House of Commons Library

Applying to the European Court of Human Rights

Published Wednesday, November 9, 2016

Members of Parliament are often asked how constituents can take a case to the European Court of Human Rights. This Commons Library briefing summarises the main features of the process, and emphasises recent changes to it.

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Introduction

Members of Parliament are often asked how constituents can take a case to the European Court of Human Rights in Strasbourg.

There is lots of information for applicants and lawyers on the Court’s website. This note summarises the main features of the process such as the need to exhaust all domestic remedies first, and emphasises recent changes such as the new requirement that the applicant has suffered ‘significant disadvantage’.

Submitting an application

Firstly, all applications must be validly submitted.

There are detailed rules on how to fill in the official application form, and a six-month deadline for sending it.

These rules have recently been tightened further, largely because of the large number of complaints made to the Court. For instance, the application and any supporting documents – including any additional information requested by the Court – must all be posted within six months of the final decision by the highest competent national authority.

If these rules are not met, the Court can refuse even to register the case.

Admissibility

The next stage is for the Court to decide if a case is ‘admissible’ (in other words, whether judges will go on look to at the merits of the case). Most cases are ruled inadmissible.

The main conditions that must be met are:

  • The applicant (or a close relative) must have been the victim of an alleged violation of the European Convention on Human Rights and – a new condition – must have suffered ‘significant disadvantage’ as a result. A complaint against the general principles or provisions of Government policy or legislation would not be admissible, unless the personal rights of the applicant were affected.
  • The alleged violation of the Convention must be attributable to the action or inaction of a State Party to the Convention or its public authorities (for instance a Government department, local authority or court). The Court does not deal with complaints against individuals or private or commercial bodies.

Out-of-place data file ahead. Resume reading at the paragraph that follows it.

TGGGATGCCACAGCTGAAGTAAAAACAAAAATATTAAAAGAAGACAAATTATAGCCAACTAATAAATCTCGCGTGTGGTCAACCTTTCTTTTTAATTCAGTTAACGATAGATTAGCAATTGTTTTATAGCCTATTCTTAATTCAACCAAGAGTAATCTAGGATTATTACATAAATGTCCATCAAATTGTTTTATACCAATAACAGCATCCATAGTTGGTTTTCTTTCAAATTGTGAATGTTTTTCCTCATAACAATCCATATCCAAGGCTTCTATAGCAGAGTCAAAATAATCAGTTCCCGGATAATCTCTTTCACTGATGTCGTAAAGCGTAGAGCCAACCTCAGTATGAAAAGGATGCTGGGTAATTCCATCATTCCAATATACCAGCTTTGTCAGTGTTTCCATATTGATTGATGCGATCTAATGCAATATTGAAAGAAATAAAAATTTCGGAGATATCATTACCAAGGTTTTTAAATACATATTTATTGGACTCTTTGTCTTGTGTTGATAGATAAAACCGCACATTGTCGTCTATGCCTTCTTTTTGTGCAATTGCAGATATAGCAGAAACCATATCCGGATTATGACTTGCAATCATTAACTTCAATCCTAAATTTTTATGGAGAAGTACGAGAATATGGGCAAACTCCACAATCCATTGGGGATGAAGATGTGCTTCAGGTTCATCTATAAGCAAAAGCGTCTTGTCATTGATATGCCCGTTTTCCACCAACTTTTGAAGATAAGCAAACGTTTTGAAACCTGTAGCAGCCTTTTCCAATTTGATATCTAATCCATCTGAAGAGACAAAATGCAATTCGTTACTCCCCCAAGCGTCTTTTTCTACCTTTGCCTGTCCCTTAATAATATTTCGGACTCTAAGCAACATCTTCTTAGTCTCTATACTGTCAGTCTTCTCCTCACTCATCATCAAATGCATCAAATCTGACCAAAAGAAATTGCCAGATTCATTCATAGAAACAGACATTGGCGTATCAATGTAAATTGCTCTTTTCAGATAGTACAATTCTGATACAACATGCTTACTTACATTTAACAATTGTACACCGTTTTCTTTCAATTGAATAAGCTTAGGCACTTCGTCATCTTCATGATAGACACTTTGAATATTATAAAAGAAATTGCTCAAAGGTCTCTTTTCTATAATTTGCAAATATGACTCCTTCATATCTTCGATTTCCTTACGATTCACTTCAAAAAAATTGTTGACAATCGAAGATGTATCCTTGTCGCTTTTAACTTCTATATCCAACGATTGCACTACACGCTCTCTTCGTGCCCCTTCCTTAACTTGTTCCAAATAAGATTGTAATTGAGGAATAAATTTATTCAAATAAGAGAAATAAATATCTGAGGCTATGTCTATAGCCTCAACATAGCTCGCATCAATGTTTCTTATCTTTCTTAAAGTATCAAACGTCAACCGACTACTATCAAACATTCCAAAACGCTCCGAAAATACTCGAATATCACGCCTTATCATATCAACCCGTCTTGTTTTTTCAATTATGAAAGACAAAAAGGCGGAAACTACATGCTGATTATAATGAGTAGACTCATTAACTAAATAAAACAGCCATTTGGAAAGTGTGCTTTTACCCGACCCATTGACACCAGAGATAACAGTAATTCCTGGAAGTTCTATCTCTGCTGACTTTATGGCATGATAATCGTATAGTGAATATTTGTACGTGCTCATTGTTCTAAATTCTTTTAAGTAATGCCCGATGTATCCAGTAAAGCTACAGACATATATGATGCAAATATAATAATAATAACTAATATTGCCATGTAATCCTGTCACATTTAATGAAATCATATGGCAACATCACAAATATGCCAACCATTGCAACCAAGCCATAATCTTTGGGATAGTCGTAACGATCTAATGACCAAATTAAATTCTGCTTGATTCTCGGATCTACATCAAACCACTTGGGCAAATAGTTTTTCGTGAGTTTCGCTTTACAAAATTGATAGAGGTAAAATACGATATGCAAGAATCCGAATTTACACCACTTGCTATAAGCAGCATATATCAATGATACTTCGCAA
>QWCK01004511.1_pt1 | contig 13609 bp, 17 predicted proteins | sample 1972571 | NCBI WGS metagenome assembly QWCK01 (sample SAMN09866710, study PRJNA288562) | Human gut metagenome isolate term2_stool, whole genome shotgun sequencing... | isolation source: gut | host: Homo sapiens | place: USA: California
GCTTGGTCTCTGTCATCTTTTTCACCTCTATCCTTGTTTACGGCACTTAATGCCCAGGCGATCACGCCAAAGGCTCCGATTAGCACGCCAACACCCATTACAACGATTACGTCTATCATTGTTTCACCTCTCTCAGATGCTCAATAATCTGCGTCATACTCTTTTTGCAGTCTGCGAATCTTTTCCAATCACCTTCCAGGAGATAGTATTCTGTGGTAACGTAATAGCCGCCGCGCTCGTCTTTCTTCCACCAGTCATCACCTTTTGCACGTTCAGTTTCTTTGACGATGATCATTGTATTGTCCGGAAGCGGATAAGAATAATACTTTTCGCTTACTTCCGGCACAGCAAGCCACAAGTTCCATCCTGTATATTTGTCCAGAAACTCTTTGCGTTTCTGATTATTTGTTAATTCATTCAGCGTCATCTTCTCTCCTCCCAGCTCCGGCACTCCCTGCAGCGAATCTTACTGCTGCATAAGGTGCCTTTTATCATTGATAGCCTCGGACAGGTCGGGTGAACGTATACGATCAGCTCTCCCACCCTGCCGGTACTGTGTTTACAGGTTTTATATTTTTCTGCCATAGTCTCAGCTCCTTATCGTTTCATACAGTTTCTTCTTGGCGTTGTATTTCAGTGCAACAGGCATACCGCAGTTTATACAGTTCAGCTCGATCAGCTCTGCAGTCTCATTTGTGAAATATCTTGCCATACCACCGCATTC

• The complaint must refer to an alleged violation of a specific right mentioned in the Convention or its Protocols. A vague reference to ‘human rights’ will not do.
  • Before applying to the Court, the applicant must have exhausted all domestic remedies. This means that the applicant has done everything possible to resolve the case in their own country, which usually means taking a case to the appropriate national court, tribunal or authority, followed by an appeal where applicable, up to the highest level with the power to remedy the complaint (for example the UK Supreme Court).
  • The complaint must not be ‘substantially the same’ as a matter that has already been examined by the Court.
  • It must not be ‘manifestly ill-founded’. This rather vague condition is the basis of many inadmissibility decisions.

Court proceedings

There are several stages to the Court’s processes:

  • The Court first decides whether an application has been validly submitted.
  • It next examines all validly-submitted applications to see if they are ‘admissible’ – in other words, whether they comply with the basic conditions set out in Article 35 of the Convention.
  • A panel of three, seven or 17 judges examines the merits of admissible applications.
  • The Court will first encourage the parties to reach a settlement.
  • If no settlement is reached, the Court will consider the case in writing or (in a minority of cases) with a hearing.
  • It will then issue a judgment.
  • If the Court finds a breach of Convention rights, it can (but does not have to) order the State concerned to pay compensation and costs to the applicant. It cannot overrule national laws or national court rulings. If no violation is found, the applicant does not have to pay the state’s costs.
  • The State concerned is bound under international law to comply with final judgments of the Court, although it has some discretion about how to do so. The Council of Europe’s Committee of Ministers can take steps to enforce Court judgments.

Nearly all the proceedings are conducted in writing. Anything the applicant would like to communicate with the Court must be in writing, and the applicant is informed in writing of any decision taken by the Court.

Lawyers and legal aid

Although applicants do not need a lawyer for the initial stages, it could help them meet the complex admissibility requirements.

If the case proceeds, they will need a lawyer.

In some circumstances the Court can grant legal aid.

Not to be confused with…

Finally, it is important to note that the Strasbourg Court – which is part of the 47-country Council of Europe – is nothing to do with the EU.

The EU has its own court in Luxembourg, the Court of Justice of the EU, which rules on interpretation of EU law and treaties, and can hear some types of cases from individuals alleging a breach of those rules.

Commons Briefing papers SN05353

Author: Arabella Lang

Topics: Europe, Human rights, International law, International organisations

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